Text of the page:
“It’s not the man, obviously—it’s the office and the symbol of the organisation that he represents,” she said in an interview with Time. “In Ireland, we see our people are manifesting the highest incidence in Europe of child abuse. This is a direct result of the fact that they’re not in contact with their history as Irish people and the fact that in the schools, the priests have been beating the shit out of the children for years and sexually abusing them. This is the example that’s been set for the people of Ireland. They have been controlled by the church, the very people who authorised what was done to them, who gave permission for what was done to them.”
Having been raised in a strictly religious family with the Catholic church, O’Connor later detailed her own relationship with the religion and, subsequently, her own abuse as a child at the hands of those who were there to protect her. “Sexual and physical. Psychological. Spiritual. Emotional. Verbal. I went to school every day covered in bruises, boils, sties and face welts, you name it. Nobody ever said a bloody word or did a thing,” she said.
“Naturally I was very angered by the whole thing, and I had to find out why it happened… The thing that helped me most was the 12-step group, the Adult Children of Alcoholics/Dysfunctional Families. My mother was a Valium addict. What happened to me is a direct result of what happened to my mother and what happened to her in her house and in school.”
O’Connor’s actions would be equally chastised and celebrated by millions around the world. While many devout Catholics reacted negatively to her actions, a number of high profile figures such as Bob Dylan and Kris Kristofferson would pay tribute to her bravery in protest.
Trying to get her message across through the relevant channel’s O’Connor also started sending out a letter to major news organisations explaining: “The only reason I ever opened my mouth to sing was so that I tell my story and have it heard,” she wrote. “My story is the story of countless millions of children whose families and nations were torn apart in the name of Jesus Christ.”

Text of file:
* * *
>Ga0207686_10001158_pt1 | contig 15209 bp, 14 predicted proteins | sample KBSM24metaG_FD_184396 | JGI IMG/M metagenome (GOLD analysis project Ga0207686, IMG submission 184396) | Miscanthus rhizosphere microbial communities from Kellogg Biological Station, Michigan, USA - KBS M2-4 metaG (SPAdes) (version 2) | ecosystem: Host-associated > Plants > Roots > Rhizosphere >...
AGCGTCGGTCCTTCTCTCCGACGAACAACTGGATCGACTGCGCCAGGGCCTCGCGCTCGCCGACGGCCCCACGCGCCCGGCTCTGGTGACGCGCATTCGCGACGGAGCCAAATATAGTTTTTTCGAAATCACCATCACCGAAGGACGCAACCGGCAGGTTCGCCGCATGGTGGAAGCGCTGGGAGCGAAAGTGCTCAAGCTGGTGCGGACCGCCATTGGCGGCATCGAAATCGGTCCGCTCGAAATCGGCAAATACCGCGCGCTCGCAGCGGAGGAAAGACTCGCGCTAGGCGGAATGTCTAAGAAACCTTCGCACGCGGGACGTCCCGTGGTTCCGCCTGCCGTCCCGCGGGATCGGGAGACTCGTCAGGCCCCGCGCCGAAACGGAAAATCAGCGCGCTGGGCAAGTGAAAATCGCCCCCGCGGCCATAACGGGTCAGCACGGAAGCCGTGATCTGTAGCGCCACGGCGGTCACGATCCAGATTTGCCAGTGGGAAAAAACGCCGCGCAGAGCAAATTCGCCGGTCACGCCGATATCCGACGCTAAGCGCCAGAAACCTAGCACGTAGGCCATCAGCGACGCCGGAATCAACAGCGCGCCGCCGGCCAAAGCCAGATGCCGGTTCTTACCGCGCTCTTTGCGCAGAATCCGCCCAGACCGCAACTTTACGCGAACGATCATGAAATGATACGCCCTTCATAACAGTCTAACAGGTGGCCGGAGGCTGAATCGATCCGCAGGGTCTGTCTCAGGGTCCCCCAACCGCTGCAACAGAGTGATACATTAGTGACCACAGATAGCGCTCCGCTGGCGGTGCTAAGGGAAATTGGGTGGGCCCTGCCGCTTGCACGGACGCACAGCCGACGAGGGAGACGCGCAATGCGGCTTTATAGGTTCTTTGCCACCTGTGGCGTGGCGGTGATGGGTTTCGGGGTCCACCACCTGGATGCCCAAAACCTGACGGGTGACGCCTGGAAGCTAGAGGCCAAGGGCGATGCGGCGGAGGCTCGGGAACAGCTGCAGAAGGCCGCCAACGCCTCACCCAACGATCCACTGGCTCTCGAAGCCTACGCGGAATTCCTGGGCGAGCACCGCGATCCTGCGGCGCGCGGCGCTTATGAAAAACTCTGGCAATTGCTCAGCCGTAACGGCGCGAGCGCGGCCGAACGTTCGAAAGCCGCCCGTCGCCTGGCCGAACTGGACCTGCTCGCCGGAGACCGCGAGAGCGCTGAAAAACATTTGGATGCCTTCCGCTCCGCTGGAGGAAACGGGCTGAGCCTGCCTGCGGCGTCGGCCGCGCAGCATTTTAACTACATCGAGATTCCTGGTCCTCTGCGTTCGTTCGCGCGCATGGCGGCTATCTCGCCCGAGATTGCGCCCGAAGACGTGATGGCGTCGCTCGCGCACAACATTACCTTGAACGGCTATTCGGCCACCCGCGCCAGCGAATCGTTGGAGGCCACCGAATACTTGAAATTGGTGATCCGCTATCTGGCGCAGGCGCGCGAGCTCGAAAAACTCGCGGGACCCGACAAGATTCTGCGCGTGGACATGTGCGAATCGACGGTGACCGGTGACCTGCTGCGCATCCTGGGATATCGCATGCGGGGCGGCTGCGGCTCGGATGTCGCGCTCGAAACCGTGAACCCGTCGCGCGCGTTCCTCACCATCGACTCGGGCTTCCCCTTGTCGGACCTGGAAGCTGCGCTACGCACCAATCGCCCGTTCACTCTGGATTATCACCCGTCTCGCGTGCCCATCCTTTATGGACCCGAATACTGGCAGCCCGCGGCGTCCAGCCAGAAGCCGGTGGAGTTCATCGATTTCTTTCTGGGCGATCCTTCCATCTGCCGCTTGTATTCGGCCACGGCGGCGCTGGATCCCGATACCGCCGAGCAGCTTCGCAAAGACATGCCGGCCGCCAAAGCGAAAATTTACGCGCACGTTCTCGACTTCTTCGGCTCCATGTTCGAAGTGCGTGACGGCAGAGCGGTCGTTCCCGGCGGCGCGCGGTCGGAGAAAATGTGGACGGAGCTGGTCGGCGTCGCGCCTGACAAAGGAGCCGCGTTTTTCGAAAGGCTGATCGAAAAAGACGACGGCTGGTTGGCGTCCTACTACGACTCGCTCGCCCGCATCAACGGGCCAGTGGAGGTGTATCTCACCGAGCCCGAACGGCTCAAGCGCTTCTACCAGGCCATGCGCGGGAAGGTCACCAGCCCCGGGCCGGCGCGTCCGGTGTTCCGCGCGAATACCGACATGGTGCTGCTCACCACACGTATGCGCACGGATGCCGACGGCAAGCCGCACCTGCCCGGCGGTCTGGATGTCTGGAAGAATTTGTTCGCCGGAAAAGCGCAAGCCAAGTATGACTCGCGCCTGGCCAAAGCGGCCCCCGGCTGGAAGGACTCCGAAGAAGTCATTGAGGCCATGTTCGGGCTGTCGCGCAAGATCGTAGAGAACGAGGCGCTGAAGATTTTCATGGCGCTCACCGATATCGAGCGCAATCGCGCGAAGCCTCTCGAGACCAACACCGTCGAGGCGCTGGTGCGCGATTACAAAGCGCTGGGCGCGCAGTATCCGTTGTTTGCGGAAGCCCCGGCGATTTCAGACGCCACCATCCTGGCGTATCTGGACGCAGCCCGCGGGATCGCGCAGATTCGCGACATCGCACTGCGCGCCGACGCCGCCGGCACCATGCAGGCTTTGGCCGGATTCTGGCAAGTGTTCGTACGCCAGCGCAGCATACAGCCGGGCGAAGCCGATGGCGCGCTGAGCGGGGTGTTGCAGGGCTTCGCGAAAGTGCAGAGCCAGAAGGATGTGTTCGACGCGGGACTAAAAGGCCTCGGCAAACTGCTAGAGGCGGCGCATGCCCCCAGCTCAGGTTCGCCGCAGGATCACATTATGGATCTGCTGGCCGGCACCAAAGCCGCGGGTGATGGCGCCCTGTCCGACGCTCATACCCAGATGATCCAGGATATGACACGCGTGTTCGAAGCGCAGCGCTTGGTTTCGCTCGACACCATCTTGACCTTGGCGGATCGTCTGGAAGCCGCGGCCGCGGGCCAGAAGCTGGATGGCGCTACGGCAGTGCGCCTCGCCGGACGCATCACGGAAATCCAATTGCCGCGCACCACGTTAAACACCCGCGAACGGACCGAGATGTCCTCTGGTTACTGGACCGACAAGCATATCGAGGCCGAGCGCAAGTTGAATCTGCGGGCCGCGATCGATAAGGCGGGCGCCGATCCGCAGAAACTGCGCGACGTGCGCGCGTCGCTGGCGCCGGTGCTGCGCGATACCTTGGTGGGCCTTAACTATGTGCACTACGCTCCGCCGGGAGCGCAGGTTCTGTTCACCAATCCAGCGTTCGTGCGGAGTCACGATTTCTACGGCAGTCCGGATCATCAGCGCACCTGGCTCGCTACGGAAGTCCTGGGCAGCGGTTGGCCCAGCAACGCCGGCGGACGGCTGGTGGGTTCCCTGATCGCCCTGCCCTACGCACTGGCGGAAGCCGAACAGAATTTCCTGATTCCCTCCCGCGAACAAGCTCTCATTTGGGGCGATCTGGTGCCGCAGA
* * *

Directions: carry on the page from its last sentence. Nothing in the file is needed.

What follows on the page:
At the time of the incident many people struggled to understand her actions and, a decade after the performance, she reflected: “It’s very understandable that the American people did not know what I was going on about, but outside of America, people did really know and it was quite supported and I think very well understood.”
In the singer’s autobiography, Rememberings, she writes in an excerpt published by Rolling Stone: “It was taken when he visited Ireland in 1979. ‘Young people of Ireland,’ he had said after making a show of kissing the ground at the Dublin airport like the flight had been overly frightening, ‘I love you,'” the excerpt says.
“What a load of claptrap. Nobody loved us. Not even God. Sure, even our mothers and fathers couldn’t stand us,” she writes. “My intention had always been to destroy my mother’s photo of the pope,” O’Connor added. “It represented lies and liars and abuse.”
In her memoir, O’Connor explains that during the rehearsal, she held up a photo of a Brazilian street kid who the police had killed. However, she then used the picture of the Pope for the real performance. “Everyone wants a pop star, see? But I am a protest singer,” she writes in the passage. “I just had stuff to get off my chest.”
See the footage, below.